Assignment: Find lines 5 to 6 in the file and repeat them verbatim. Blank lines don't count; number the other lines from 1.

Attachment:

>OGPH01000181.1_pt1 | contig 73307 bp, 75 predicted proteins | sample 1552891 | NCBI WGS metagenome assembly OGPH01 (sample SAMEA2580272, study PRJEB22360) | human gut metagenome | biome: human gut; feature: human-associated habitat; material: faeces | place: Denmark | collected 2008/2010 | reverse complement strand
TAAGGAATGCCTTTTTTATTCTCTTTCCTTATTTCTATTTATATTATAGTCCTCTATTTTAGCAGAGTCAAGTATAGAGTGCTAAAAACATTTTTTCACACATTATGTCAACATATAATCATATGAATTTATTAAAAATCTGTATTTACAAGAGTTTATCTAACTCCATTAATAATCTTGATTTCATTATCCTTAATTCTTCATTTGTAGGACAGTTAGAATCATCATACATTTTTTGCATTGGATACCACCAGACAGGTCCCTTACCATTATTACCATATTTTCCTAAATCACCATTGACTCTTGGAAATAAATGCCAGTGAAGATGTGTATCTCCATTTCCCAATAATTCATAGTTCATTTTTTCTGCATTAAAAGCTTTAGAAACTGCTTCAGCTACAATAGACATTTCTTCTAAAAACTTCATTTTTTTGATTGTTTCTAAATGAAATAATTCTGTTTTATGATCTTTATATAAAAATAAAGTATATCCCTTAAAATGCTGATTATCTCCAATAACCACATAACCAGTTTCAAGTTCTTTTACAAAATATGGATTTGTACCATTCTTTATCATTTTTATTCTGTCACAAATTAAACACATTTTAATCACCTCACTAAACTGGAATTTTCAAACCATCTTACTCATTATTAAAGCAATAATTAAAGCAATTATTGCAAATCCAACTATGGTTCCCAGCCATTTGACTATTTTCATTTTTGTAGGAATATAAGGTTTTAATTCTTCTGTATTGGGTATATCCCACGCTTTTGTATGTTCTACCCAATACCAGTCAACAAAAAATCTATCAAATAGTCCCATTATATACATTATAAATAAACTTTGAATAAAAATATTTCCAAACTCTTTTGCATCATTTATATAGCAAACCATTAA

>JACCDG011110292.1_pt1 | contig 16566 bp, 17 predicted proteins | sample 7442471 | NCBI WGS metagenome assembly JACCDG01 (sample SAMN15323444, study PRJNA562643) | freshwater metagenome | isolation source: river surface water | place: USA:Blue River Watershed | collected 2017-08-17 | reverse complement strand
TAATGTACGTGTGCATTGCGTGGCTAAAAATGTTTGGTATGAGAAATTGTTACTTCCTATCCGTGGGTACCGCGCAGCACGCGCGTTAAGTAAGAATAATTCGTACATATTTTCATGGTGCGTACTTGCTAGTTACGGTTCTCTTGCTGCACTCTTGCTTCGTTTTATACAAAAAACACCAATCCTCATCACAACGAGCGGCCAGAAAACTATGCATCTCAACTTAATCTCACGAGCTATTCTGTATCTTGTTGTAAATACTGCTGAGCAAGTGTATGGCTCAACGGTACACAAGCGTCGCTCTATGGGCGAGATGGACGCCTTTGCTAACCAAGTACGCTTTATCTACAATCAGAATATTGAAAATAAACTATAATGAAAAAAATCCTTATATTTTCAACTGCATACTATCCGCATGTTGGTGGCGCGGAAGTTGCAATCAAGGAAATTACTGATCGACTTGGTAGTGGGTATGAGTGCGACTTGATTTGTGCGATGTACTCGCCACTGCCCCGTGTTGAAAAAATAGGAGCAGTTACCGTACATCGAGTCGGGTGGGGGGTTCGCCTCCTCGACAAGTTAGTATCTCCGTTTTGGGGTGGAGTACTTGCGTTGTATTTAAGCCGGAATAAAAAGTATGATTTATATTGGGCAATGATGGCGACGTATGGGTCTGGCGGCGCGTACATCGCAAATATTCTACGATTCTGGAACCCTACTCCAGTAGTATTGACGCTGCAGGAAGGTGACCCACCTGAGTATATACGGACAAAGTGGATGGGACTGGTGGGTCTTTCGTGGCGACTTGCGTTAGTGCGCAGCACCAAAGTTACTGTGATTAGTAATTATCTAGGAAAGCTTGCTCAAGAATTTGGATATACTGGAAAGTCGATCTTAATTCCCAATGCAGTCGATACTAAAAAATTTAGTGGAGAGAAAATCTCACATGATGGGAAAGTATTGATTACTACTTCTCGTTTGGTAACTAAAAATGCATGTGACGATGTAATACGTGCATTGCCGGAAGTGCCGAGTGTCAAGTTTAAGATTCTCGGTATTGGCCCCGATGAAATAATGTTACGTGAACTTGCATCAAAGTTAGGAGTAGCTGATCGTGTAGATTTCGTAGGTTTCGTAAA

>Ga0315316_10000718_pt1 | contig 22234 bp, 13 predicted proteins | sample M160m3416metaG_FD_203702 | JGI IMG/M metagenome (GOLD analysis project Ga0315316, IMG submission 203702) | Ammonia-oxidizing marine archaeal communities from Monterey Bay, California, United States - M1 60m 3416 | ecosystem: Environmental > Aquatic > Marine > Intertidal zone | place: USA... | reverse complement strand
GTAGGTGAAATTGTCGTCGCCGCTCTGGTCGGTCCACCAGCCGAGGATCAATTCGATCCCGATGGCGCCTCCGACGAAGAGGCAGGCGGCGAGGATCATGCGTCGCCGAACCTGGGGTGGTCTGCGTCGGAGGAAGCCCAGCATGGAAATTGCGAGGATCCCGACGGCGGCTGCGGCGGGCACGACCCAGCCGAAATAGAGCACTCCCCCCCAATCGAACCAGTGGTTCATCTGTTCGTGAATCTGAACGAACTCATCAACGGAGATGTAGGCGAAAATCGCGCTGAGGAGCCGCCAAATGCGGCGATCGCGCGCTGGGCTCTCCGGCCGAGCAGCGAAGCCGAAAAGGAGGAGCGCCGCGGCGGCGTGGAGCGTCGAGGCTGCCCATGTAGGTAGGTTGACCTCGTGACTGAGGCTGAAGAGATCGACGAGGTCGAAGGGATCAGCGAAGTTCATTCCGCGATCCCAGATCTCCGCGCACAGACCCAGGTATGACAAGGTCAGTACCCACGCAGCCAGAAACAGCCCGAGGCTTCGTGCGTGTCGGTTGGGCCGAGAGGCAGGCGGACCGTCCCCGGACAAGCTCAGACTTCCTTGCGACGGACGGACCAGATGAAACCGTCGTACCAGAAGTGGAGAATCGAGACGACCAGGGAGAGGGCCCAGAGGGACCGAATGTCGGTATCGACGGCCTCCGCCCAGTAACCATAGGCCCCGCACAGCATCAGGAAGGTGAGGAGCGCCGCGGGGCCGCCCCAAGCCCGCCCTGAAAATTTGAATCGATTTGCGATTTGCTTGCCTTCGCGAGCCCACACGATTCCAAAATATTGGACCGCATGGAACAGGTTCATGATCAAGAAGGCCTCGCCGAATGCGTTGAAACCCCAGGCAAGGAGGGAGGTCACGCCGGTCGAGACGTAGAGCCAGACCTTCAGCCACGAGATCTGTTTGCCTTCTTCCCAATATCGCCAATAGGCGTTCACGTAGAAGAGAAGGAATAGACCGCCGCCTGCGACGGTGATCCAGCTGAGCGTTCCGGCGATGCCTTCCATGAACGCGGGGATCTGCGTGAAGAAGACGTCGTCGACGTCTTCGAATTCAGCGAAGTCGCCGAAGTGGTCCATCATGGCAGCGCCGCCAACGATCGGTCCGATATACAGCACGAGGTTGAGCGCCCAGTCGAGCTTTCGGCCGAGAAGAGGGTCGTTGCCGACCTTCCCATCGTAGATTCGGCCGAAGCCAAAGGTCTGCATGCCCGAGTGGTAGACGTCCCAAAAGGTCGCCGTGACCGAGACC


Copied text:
>Ga0315316_10000718_pt1 | contig 22234 bp, 13 predicted proteins | sample M160m3416metaG_FD_203702 | JGI IMG/M metagenome (GOLD analysis project Ga0315316, IMG submission 203702) | Ammonia-oxidizing marine archaeal communities from Monterey Bay, California, United States - M1 60m 3416 | ecosystem: Environmental > Aquatic > Marine > Intertidal zone | place: USA... | reverse complement strand
GTAGGTGAAATTGTCGTCGCCGCTCTGGTCGGTCCACCAGCCGAGGATCAATTCGATCCCGATGGCGCCTCCGACGAAGAGGCAGGCGGCGAGGATCATGCGTCGCCGAACCTGGGGTGGTCTGCGTCGGAGGAAGCCCAGCATGGAAATTGCGAGGATCCCGACGGCGGCTGCGGCGGGCACGACCCAGCCGAAATAGAGCACTCCCCCCCAATCGAACCAGTGGTTCATCTGTTCGTGAATCTGAACGAACTCATCAACGGAGATGTAGGCGAAAATCGCGCTGAGGAGCCGCCAAATGCGGCGATCGCGCGCTGGGCTCTCCGGCCGAGCAGCGAAGCCGAAAAGGAGGAGCGCCGCGGCGGCGTGGAGCGTCGAGGCTGCCCATGTAGGTAGGTTGACCTCGTGACTGAGGCTGAAGAGATCGACGAGGTCGAAGGGATCAGCGAAGTTCATTCCGCGATCCCAGATCTCCGCGCACAGACCCAGGTATGACAAGGTCAGTACCCACGCAGCCAGAAACAGCCCGAGGCTTCGTGCGTGTCGGTTGGGCCGAGAGGCAGGCGGACCGTCCCCGGACAAGCTCAGACTTCCTTGCGACGGACGGACCAGATGAAACCGTCGTACCAGAAGTGGAGAATCGAGACGACCAGGGAGAGGGCCCAGAGGGACCGAATGTCGGTATCGACGGCCTCCGCCCAGTAACCATAGGCCCCGCACAGCATCAGGAAGGTGAGGAGCGCCGCGGGGCCGCCCCAAGCCCGCCCTGAAAATTTGAATCGATTTGCGATTTGCTTGCCTTCGCGAGCCCACACGATTCCAAAATATTGGACCGCATGGAACAGGTTCATGATCAAGAAGGCCTCGCCGAATGCGTTGAAACCCCAGGCAAGGAGGGAGGTCACGCCGGTCGAGACGTAGAGCCAGACCTTCAGCCACGAGATCTGTTTGCCTTCTTCCCAATATCGCCAATAGGCGTTCACGTAGAAGAGAAGGAATAGACCGCCGCCTGCGACGGTGATCCAGCTGAGCGTTCCGGCGATGCCTTCCATGAACGCGGGGATCTGCGTGAAGAAGACGTCGTCGACGTCTTCGAATTCAGCGAAGTCGCCGAAGTGGTCCATCATGGCAGCGCCGCCAACGATCGGTCCGATATACAGCACGAGGTTGAGCGCCCAGTCGAGCTTTCGGCCGAGAAGAGGGTCGTTGCCGACCTTCCCATCGTAGATTCGGCCGAAGCCAAAGGTCTGCATGCCCGAGTGGTAGACGTCCCAAAAGGTCGCCGTGACCGAGACC